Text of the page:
...that any monies you get for medical expenses will first go to the insurance company that originally footed the bill. In other words, you will have to payback the insurance company if your settlement includes medical expenses. But, you can ask your lawyers to "plead" with your insurance company to take less money and sometimes this works. For example, in my case, I had $3500.00 worth of medical bills and the insurance company agreed to a pay-back of only $2200.00. Also, if you are awarded any punitive damages and/or monies for lost pay, then that money is taxable income. Punitive damages are different from compensatory damages, which relate to pain and suffering. I think getting legal representation is a very good idea. The lawyers will take about 25-30% of the settlement (if it does not go to trial), so keep that in mind as you are negotiating a settlement. Because it appears to be a fairly cut-and-dry case, you might be able to negotiate a smaller percentage with the lawyers.
Andrew, I'm with you.Elefantino
Oct 21, 2001 3:51 PM
My season — and almost my life — ended on July 7, when I broke my neck. Rehab is long and seemingly endless, but I — like you— will ride again. I wore a helmet, too. If I hadn't, I wouldn't be typing these words today.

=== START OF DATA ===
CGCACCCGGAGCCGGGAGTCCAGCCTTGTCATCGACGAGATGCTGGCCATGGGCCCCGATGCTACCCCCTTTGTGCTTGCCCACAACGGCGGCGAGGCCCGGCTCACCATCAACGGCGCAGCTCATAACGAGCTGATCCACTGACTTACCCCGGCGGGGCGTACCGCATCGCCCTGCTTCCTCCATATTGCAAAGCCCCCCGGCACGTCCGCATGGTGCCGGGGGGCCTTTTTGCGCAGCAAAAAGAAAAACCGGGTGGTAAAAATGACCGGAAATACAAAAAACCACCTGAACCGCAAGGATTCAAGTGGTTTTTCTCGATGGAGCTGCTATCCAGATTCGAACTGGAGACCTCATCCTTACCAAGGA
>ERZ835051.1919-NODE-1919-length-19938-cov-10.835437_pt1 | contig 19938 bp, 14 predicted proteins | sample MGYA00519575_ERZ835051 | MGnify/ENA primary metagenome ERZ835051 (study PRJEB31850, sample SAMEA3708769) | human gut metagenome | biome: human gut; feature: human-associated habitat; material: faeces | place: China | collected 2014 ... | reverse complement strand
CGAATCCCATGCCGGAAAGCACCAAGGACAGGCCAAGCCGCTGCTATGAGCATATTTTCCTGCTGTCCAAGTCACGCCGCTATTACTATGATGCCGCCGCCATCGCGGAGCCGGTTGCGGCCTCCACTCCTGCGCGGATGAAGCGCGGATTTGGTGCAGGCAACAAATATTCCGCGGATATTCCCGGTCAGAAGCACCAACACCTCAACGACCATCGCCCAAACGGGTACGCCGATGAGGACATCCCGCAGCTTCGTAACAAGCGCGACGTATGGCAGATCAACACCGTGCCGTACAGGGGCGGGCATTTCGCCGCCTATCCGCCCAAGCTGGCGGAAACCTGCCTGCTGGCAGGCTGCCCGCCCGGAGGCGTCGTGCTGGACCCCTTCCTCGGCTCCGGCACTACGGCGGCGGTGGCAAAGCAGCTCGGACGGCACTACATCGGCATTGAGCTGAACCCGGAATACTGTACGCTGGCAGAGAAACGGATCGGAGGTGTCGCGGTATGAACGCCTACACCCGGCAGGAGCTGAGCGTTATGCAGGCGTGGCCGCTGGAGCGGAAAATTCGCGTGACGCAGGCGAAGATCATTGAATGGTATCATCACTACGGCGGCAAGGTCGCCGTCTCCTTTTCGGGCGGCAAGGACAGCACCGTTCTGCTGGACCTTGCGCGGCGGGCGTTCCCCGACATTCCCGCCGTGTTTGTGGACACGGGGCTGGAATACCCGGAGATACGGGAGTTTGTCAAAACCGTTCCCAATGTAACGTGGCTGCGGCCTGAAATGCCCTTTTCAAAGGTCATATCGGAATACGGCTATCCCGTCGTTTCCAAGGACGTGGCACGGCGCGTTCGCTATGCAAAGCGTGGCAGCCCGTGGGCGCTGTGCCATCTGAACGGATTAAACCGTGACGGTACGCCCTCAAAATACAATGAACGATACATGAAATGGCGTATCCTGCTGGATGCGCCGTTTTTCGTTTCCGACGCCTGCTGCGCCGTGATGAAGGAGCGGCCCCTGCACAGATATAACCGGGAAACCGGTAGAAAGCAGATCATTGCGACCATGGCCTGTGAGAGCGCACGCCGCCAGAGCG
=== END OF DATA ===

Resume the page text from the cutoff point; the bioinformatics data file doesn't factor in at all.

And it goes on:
Hang in there. As odd as it seems, we're really the lucky ones.

Ride on,
Mike
re: Take care of yourself out therexxl
Oct 21, 2001 5:17 PM
Sorry about your wreck, and glad to hear you had a helmet on. I refused helmets for years, and only started wearing one because a good friend bought me one. Well, you can imagine what happened; a year after I started wearing the thing, it saved my life. (Not that it really matters, but a woman turned in front of me when I was flying, like 35mph, down a nice long hill, and I went completely over my bike, her car, and hit the pavement head first. I can still remember hitting the ground and thinking that one didn't hardly ever see the street from that angle.)

The person(s) advising you to retain counsel were giving you excellent advice; I sincerely hope that you have done so. I did, and I am convinced my lawyer's contingency (25% before trial, 35% if it gets further -- a fairly common arrangement) was more than offset by his ability to get a good settlement. Obviously, you need to be "made whole," financially, and a good attorney can help. But, your attorney will also be earning his/her fee by handling all the details, consulting on possible subrogation, etc., and generally letting you get on with your life. And, frankly, egos and lawyer jokes aside, most people are not going to negotiate as favorable a settlement for themselves as a reasonably experienced attorney who does this stuff for a living might (and I swear to you, on my mother's grave, that I am not, not have I ever been, an attorney).